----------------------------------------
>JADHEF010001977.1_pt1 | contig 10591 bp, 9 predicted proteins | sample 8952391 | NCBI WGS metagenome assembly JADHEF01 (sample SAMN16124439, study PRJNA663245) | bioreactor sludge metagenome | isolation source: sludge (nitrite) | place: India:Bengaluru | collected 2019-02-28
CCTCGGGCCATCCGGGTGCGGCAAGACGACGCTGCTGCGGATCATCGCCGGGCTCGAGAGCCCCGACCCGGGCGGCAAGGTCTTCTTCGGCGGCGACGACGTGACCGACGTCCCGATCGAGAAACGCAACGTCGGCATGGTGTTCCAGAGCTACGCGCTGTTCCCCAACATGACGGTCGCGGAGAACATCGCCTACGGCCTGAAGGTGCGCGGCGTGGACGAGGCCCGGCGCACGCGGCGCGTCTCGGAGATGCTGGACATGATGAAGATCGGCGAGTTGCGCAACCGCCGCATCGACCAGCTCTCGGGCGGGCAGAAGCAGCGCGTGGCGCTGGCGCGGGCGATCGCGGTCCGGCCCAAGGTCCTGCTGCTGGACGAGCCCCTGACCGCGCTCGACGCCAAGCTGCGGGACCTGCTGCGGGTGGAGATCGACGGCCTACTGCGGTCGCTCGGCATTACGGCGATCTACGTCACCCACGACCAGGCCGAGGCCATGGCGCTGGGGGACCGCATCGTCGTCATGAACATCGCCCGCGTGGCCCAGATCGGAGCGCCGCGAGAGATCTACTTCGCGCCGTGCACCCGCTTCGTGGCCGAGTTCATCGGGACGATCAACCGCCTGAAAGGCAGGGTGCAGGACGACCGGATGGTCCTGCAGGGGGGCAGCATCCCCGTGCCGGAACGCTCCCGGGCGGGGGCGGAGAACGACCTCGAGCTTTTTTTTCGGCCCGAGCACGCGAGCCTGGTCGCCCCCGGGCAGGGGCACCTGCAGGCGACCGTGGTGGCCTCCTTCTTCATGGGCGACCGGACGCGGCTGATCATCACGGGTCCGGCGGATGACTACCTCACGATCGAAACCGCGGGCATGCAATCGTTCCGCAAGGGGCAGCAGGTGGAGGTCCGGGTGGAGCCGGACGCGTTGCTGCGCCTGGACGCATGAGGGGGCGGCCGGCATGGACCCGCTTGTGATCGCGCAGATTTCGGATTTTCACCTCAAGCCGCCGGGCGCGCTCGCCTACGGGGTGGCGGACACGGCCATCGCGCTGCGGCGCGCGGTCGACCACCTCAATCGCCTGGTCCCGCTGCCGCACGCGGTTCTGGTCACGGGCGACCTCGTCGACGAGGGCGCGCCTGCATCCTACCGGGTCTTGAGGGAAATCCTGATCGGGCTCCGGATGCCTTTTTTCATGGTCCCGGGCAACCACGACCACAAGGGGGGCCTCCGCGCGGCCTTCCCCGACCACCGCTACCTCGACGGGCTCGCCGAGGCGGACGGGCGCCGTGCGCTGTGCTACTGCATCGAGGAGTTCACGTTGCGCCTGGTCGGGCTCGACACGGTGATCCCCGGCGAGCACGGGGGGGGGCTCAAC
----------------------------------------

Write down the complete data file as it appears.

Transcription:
>JADHEF010001977.1_pt1 | contig 10591 bp, 9 predicted proteins | sample 8952391 | NCBI WGS metagenome assembly JADHEF01 (sample SAMN16124439, study PRJNA663245) | bioreactor sludge metagenome | isolation source: sludge (nitrite) | place: India:Bengaluru | collected 2019-02-28
CCTCGGGCCATCCGGGTGCGGCAAGACGACGCTGCTGCGGATCATCGCCGGGCTCGAGAGCCCCGACCCGGGCGGCAAGGTCTTCTTCGGCGGCGACGACGTGACCGACGTCCCGATCGAGAAACGCAACGTCGGCATGGTGTTCCAGAGCTACGCGCTGTTCCCCAACATGACGGTCGCGGAGAACATCGCCTACGGCCTGAAGGTGCGCGGCGTGGACGAGGCCCGGCGCACGCGGCGCGTCTCGGAGATGCTGGACATGATGAAGATCGGCGAGTTGCGCAACCGCCGCATCGACCAGCTCTCGGGCGGGCAGAAGCAGCGCGTGGCGCTGGCGCGGGCGATCGCGGTCCGGCCCAAGGTCCTGCTGCTGGACGAGCCCCTGACCGCGCTCGACGCCAAGCTGCGGGACCTGCTGCGGGTGGAGATCGACGGCCTACTGCGGTCGCTCGGCATTACGGCGATCTACGTCACCCACGACCAGGCCGAGGCCATGGCGCTGGGGGACCGCATCGTCGTCATGAACATCGCCCGCGTGGCCCAGATCGGAGCGCCGCGAGAGATCTACTTCGCGCCGTGCACCCGCTTCGTGGCCGAGTTCATCGGGACGATCAACCGCCTGAAAGGCAGGGTGCAGGACGACCGGATGGTCCTGCAGGGGGGCAGCATCCCCGTGCCGGAACGCTCCCGGGCGGGGGCGGAGAACGACCTCGAGCTTTTTTTTCGGCCCGAGCACGCGAGCCTGGTCGCCCCCGGGCAGGGGCACCTGCAGGCGACCGTGGTGGCCTCCTTCTTCATGGGCGACCGGACGCGGCTGATCATCACGGGTCCGGCGGATGACTACCTCACGATCGAAACCGCGGGCATGCAATCGTTCCGCAAGGGGCAGCAGGTGGAGGTCCGGGTGGAGCCGGACGCGTTGCTGCGCCTGGACGCATGAGGGGGCGGCCGGCATGGACCCGCTTGTGATCGCGCAGATTTCGGATTTTCACCTCAAGCCGCCGGGCGCGCTCGCCTACGGGGTGGCGGACACGGCCATCGCGCTGCGGCGCGCGGTCGACCACCTCAATCGCCTGGTCCCGCTGCCGCACGCGGTTCTGGTCACGGGCGACCTCGTCGACGAGGGCGCGCCTGCATCCTACCGGGTCTTGAGGGAAATCCTGATCGGGCTCCGGATGCCTTTTTTCATGGTCCCGGGCAACCACGACCACAAGGGGGGCCTCCGCGCGGCCTTCCCCGACCACCGCTACCTCGACGGGCTCGCCGAGGCGGACGGGCGCCGTGCGCTGTGCTACTGCATCGAGGAGTTCACGTTGCGCCTGGTCGGGCTCGACACGGTGATCCCCGGCGAGCACGGGGGGGGGCTCAAC